Now is usually about the time I begin to feel like summer is slipping through my fingers and it feels urgent that I try to squeeze in a bit more swimming and tomato sandwiches and take a few more thunderstorm naps. This year I am sick to death of thunderstorm naps.
I have to remind myself not to be dramatic about it, because it really feels like it has rained every minute of every day since I first dared to dream about tomato sandwiches and that the summer has been mud and mosquitos and lightning. Proof that my bad attitude is unwarranted has come in the abundance of squash and greens from our garden, the blessing of beets, onions, carrots, and berries from others, and the sandal tan on my muddy feet.
And today in our haul was this four pound spaghetti squash. Obviously the rain is helping somebody.
Originally from Lianna Krissoff in her book Canning For a New Generation
Makes approximately 6-7 pint jars
4 pounds yellow summer squash (another source suggested zucchini, which I may also try)
8 pounces sweet onion (about 1 medium)
¼ cup plus 1 tablespoon pure kosher salt
2 tablespoons cumin seeds
1 tablespoon yellow mustard seeds
1 tablespoon hot red pepper flakes
1 teaspoon ground cumin
6 cups cider vinegar (5% acidity)
2 tablespoons mild honey
7 cloves garlic
7 small fresh serrano chiles
Scrub the squash and cut it into ¼ inch rounds. Cut the onion in half lengthwise and thinly slice it into half-circles. Put the squash and onion in a large bowl and sprinkle with the ¼ cup salt, tossing to combine. Cover with a layer of ice cubes and refrigerate for 8 hours or overnight. Pick out any remaining ice, and rinse under cold water. Drain well. (The original recipe says at this point to toss the squash with the cumin seeds, mustard seeds, red pepper flakes, and ground cumin and set aside. I’ve found I lose some spice in the bowl this way because even when I drain it well it’s still wet. I’ve taken to mixing the spices in a separate bowl and dividing them among the sterilized jars before adding the squash and onions.)
Prepare water bath for canning. Ladle boiling water from the canning pot into the bowl with the lids. (Here again, I’ve since begun keeping the lids at a simmer on another eye in a little saucepan, a la Marissa McClellan from Food In Jars.) Using a jar lifter, remove the hot jars from the canning pot, carefully pouring the water from each one back into the pot, and place them upright on a folded towel. Drain the water off the jar lids.
Working quickly, pack the squash, onion, garlic, and chiles into the jars (not too tightly). Ladle the hot vinegar mixture into the jars, leaving ½ inch head space at the top. Use a chopstick to remove the air bubbles around the inside of each jar. Use a damp paper towel to wipe the rims of the jars, then put a lid and ring on each jar, adjusting the ring so that it’s just finger-tight. Return the jars to the water in the canning pot, making sure the water covers the jars by at least 1 inch. Bring to a boil, and boil for 15 minutes to process. Remove the jars to a folded towel and do not disturb for 12 hours. After 1 hour, check that the lids have sealed by pressing down on the center of each; if it can be pushed down, it hasn’t sealed, and the jar should be refrigerated immediately. Label the sealed jars and store.
little dragonfly quickness of summer
this is a prayer
this is the body dressed in its own
at the change of seasons
|ALL in the Downs the fleet was moor’d,|
|The streamers waving in the wind,|
|When black-eyed Susan came aboard;|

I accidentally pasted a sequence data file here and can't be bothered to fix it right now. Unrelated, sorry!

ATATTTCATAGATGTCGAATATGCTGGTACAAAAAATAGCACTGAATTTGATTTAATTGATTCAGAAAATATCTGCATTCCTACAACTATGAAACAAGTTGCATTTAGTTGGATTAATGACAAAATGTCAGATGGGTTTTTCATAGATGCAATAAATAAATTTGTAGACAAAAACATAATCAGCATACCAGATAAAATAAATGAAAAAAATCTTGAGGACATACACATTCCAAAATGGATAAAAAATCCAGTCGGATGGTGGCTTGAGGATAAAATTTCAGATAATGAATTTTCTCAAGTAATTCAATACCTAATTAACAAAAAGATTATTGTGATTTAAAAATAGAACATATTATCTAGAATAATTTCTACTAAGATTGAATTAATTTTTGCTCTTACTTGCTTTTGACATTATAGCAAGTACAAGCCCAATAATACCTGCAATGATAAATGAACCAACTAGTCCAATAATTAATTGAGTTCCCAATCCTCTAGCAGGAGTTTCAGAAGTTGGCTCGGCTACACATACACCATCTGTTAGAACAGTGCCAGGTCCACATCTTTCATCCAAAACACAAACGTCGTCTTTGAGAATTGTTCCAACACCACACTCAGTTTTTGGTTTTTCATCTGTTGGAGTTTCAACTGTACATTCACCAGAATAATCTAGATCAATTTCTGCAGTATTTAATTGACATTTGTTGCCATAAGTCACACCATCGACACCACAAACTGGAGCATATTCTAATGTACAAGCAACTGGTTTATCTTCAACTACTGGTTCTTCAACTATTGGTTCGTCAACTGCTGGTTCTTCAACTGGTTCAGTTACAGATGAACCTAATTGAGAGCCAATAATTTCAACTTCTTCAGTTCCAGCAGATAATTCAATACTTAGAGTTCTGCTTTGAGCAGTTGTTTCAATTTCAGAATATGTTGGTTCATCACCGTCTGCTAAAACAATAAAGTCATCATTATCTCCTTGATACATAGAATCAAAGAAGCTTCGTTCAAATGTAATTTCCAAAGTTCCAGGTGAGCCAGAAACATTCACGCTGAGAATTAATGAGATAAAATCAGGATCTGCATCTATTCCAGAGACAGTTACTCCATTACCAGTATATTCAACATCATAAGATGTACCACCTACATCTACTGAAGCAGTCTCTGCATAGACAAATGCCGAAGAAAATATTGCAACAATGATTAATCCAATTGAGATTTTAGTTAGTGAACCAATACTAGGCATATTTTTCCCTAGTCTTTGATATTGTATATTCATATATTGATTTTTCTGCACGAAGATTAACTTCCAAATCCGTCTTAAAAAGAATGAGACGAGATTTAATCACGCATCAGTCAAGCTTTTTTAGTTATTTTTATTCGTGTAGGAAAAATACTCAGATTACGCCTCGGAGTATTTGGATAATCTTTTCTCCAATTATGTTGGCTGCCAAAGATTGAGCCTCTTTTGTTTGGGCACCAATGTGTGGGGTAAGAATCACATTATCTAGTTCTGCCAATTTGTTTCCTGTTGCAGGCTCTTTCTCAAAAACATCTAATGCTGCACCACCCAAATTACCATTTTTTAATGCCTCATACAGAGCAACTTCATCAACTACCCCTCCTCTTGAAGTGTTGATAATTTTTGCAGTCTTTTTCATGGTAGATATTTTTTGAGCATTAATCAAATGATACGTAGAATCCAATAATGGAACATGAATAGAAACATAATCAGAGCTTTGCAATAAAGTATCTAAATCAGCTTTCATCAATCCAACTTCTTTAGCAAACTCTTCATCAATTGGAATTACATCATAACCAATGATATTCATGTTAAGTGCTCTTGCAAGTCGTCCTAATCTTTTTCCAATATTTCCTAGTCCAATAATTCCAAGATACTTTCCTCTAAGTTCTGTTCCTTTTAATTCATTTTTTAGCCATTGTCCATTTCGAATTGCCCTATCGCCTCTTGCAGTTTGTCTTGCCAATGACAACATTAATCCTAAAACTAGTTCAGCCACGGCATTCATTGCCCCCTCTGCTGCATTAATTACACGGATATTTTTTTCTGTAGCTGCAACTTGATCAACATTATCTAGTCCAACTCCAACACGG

|‘O! where shall I my true-love find?|
|Tell me, ye jovial sailors, tell me true|
|If my sweet William sails among the crew.’|
I’ve never had my fill of berries before. They come in those tiny packages with high tags and train you to treat them like a delicacy. I daydream about having enough raspberries for jam and blackberries for pie filling and being able to just eat them until I have a belly ache.
This week at the farmers market I discovered a berry man that offers a U-pick option at his orchard, so the three of us put on our sun hats and long pants Monday and set out for blackberries and blueberries (raspberries are soon). The orchard was a blue-green expanse of orderly rows set against a backdrop of mountains. With the breezy weather and our newbie enthusiasm, we ended up staying until well past noon.
Now we’ve got tons and tons of berries. Gallons. I’ve never had so many at one time in my life. I’m plotting ways to use them all to make this a year where I get to eat berries all the time so that I might finally feel like I’ve eaten enough. They’re going in the freezer for our oatmeal, yogurt, and baking. I’m also going to try putting some in the dehydrator and make every enticing canned good I can dig up.
I’ve spent hours compiling a list of canning recipes. I want some jars of berries for pies and cobblers, some extra jam to share, and some experimental solutions for the rest.
Even with the kitchen overflowing with berries taking up all the usable surfaces and with all that work ahead of me I don’t think I’m cured. If someone gave me more berries right now I’d still take them in a heartbeat.
We went on a buying spree at the farmers market Saturday because it happened to be the summer debut of carrots, broccoli, cauliflower, and berries. This, of course, spawned a canning spree last night after it was cool enough in the house. (We’re still going with just open windows since it hasn’t gotten up to 90 yet.)
The first on the list was dandelion jelly. The process of collecting flowers for this jelly was pretty straightforward. I rounded up some children, headed into a yard that hadn’t been sprayed, and had a big bag of flowers picked in about half an hour. H and I sat in the kitchen afterward peeling away the petals from the leaves. While it’s not a terribly difficult task it was somewhat tedious. We ended up stopping at a quart and composting the rest.